It should be known that the platform itself is brand new on the market, launched at the start of February 2018, but is already generating a lot of interest.
What they did was limit the chatting system, allowing viewers to heavily alter the number of messages that they see, right down to only the people in their social circles or social media, if they so choose. This is good news for people that are fed up with the constant avalanche of messages that the very popular YouTube and Twitch channels present them with.
Another thing that they did was integrate streaming tools into the actual streaming platform, eliminating the need for third-party streaming tools and scripts.
As it stands, the platforms that are supported by this streaming service are PC, Mac, and iOS. There is even the option to stream off of an iPhone if the user wishes to do so.
Something else worth mentioning is the fact that there is no actual monetization system implemented yet. The system was designed in such a way that it treats streaming as a social interaction rather than a business or a way to generate income.
Currently, it is a bit too early to figure out whether or not a streamer is able to build and grow an actual community of Caffeine, mostly because there is no monetary incentive to do so. However, with new development and new implementations promised, only time will tell whether this platform is community builder or just a way to exercise a hobby.
7. Facebook Live
Tips to get started: https://www.facebook.com/facebookmedia/blog/tips-for-using-live
- Easily accessible
- A lot easier to form and grow a community
- Promotes mobility and access via mobile devices
- Difficult to stream gaming content
- Can run out of content ideas because of how close the community is to you
- No subscription system
This is a more direct and a little more community-driven approach to streaming, and while it is possible to stream gaming content through Facebook, it is a lot more difficult and a lot more unreliable than on other platforms.
In all fairness, Facebook live was never intended to stream proper gaming content, and as such it does not have the proper capabilities, bandwidth, or support for it.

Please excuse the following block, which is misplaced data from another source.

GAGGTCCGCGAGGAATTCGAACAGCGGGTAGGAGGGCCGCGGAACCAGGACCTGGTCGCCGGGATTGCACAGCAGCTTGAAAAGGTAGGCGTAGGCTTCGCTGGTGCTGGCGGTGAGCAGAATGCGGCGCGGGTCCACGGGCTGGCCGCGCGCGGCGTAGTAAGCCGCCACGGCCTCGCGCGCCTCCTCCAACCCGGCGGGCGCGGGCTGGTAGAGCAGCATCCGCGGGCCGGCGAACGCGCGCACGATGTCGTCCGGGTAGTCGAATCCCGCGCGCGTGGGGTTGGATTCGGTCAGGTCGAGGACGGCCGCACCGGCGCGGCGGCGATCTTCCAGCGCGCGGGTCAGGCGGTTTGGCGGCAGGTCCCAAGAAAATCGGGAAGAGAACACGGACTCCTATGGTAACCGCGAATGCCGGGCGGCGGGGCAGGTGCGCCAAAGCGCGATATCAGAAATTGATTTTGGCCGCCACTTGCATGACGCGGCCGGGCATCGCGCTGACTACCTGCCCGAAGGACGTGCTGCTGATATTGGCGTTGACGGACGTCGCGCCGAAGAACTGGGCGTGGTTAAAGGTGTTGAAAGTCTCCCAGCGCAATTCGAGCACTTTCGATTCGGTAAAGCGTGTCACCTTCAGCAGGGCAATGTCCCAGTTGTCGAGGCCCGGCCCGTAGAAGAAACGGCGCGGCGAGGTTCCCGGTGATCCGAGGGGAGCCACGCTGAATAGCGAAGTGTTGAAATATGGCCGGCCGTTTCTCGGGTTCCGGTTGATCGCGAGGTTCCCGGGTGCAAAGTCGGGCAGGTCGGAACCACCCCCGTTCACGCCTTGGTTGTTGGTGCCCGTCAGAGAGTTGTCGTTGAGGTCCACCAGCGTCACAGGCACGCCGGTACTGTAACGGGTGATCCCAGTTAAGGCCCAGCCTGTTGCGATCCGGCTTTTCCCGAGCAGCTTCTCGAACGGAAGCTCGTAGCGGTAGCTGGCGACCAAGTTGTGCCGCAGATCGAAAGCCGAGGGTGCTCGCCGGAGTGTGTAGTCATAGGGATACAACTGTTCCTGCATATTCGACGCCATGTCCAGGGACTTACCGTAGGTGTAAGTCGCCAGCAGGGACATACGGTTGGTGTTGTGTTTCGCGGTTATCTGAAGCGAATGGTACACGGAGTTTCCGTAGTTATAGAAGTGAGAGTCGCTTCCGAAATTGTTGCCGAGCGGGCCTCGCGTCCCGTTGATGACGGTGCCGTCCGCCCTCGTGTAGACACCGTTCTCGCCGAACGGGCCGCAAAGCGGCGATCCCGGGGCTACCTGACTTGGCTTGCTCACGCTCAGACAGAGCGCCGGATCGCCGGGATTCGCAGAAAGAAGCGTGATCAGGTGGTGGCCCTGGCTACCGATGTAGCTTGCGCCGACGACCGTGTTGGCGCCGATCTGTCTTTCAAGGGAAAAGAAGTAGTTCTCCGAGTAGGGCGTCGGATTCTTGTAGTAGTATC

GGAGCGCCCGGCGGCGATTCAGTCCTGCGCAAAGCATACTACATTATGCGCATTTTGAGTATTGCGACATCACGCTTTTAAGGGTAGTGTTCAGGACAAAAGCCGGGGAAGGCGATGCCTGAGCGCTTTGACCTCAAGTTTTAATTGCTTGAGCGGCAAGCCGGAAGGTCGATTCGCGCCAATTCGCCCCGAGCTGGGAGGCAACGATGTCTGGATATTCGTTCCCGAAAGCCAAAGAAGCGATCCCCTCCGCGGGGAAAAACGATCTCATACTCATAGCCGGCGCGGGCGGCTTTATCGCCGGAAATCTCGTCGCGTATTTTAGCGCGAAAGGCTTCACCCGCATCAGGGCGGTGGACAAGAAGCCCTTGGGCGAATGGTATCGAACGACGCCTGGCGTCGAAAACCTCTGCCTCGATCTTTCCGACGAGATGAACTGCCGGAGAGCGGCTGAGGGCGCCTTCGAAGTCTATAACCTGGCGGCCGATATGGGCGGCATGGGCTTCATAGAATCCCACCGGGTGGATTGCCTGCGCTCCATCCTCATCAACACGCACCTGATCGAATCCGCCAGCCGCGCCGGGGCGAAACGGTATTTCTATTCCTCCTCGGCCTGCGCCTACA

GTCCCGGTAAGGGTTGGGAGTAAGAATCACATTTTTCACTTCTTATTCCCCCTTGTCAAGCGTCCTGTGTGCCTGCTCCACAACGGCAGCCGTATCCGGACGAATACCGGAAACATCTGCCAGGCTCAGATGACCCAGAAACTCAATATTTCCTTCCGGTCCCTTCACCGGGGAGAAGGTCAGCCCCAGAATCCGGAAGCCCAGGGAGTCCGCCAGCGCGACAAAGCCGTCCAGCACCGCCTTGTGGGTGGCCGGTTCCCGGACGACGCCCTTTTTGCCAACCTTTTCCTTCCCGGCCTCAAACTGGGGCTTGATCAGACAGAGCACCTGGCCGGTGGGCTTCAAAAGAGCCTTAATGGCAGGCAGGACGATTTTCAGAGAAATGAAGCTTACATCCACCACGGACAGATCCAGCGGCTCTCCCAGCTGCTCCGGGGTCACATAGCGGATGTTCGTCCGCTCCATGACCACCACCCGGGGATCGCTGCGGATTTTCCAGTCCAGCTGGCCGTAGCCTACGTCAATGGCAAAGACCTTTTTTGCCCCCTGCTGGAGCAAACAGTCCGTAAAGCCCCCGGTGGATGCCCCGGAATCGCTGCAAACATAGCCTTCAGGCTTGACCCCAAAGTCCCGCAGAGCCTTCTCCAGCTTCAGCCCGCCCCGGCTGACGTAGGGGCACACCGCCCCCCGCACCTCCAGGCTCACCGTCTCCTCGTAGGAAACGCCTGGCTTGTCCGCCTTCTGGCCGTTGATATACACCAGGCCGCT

That being said, social streaming and broadcasts via phone are still popular and a great way to stream your content to Facebook.
Although Facebook Live has been around for quite some time, it was always either in weird experimental phases or beta testing. However, it has been developed to the point where it is not only stable enough, but it is also reliable enough to monetize your content on it.
In regards to gaming content, your only real bet is through PC games, all other platforms requiring you to become a lot more creative and often pigeonholing you compromises such as broadcasting your screen with your phone.
In regards to how it works, though, it is fairly simple. You just go to your Facebook wall and simply select “Go Live.” It does not cost anything to stream and it does not require any third party software or external streaming tools.
Update: Restream.io makes it easier to stream to Facebook Live. We’ll get to that service in the following sections.
While there is no subscription system, there is a monetization system called “Ad Breaks.” As the name implies, you can choose to take small breaks, during which ads will play on your stream, and depend on how many people view those ads; you will get paid.
To qualify for this service, you need to have a following of at least 2000 people and a proven track record of a high number of viewers that your stream generates.
In regards to communities and growing your following, the good news is that it is very easy to do so. A huge part is played by the fact that it is directly on social media and it is easy to keep in touch with your following and grow the community. The problem here is the fact that, unless you have a properly made long-term strategy, you will most likely find yourself in a situation where you have no more content ideas and have to resort to improvisations.
Overall, this is the form of streaming that is the easiest to get into, and as long as the streamer has a solid plan going forward, he or she can pretty much guarantee content continuity and thrive on Facebook Live.
- Great for mobile streaming
- Very easy to use
- Very easy to promote yourself and grow a following
- Restricted to only Android and iOS
- No monetization system
- Private streams limited to 100 people
A rather new entry into the streaming market, this time from Japan. Solely focused on mobile streaming, this platform is designed and developed for streaming on smartphones and tablets.
The truth is that it’s more of a massive screen sharing app that allows you to share whatever is on your screen, along with your camera and mic, to your audience. Granted, there are safety features in place to protect your privacy, such as the mic being muted, the camera disabled and the screen blackened when you receive a phone call.
It also gives the streamer quite a lot of options to choose from, one of them being private streaming, where the streamer chooses who he or she streams for out of his or her list of friends, with a limit of 100 people per private stream.
Gaming-wise, the only gaming content you will be able to stream through this service is mobile gaming, as it is made for Android and iOS.
In regards to what it takes to stream on it, all you need is a smartphone or a tablet running Android or iOS and an internet connection. It is completely free, and it costs absolutely nothing to stream or view streams on this platform.